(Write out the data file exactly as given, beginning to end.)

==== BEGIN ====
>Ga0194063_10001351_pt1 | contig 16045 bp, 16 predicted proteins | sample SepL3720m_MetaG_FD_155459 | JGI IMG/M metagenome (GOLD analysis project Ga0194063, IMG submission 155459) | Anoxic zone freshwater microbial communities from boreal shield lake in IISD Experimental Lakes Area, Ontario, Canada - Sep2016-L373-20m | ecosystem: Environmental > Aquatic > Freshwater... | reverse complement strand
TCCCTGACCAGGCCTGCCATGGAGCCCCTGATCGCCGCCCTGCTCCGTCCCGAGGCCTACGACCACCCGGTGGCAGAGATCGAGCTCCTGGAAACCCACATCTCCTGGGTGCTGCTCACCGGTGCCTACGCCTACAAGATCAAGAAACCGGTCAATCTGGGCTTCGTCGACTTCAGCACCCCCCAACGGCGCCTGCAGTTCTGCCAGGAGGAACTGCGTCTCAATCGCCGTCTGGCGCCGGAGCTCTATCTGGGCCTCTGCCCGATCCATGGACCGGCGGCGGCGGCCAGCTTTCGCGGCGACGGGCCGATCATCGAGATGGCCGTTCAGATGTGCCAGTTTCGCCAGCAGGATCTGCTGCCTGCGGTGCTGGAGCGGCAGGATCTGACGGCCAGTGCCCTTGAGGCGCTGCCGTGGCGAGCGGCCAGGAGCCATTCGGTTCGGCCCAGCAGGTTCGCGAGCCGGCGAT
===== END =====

>Ga0194063_10001351_pt1 | contig 16045 bp, 16 predicted proteins | sample SepL3720m_MetaG_FD_155459 | JGI IMG/M metagenome (GOLD analysis project Ga0194063, IMG submission 155459) | Anoxic zone freshwater microbial communities from boreal shield lake in IISD Experimental Lakes Area, Ontario, Canada - Sep2016-L373-20m | ecosystem: Environmental > Aquatic > Freshwater... | reverse complement strand
TCCCTGACCAGGCCTGCCATGGAGCCCCTGATCGCCGCCCTGCTCCGTCCCGAGGCCTACGACCACCCGGTGGCAGAGATCGAGCTCCTGGAAACCCACATCTCCTGGGTGCTGCTCACCGGTGCCTACGCCTACAAGATCAAGAAACCGGTCAATCTGGGCTTCGTCGACTTCAGCACCCCCCAACGGCGCCTGCAGTTCTGCCAGGAGGAACTGCGTCTCAATCGCCGTCTGGCGCCGGAGCTCTATCTGGGCCTCTGCCCGATCCATGGACCGGCGGCGGCGGCCAGCTTTCGCGGCGACGGGCCGATCATCGAGATGGCCGTTCAGATGTGCCAGTTTCGCCAGCAGGATCTGCTGCCTGCGGTGCTGGAGCGGCAGGATCTGACGGCCAGTGCCCTTGAGGCGCTGCCGTGGCGAGCGGCCAGGAGCCATTCGGTTCGGCCCAGCAGGTTCGCGAGCCGGCGAT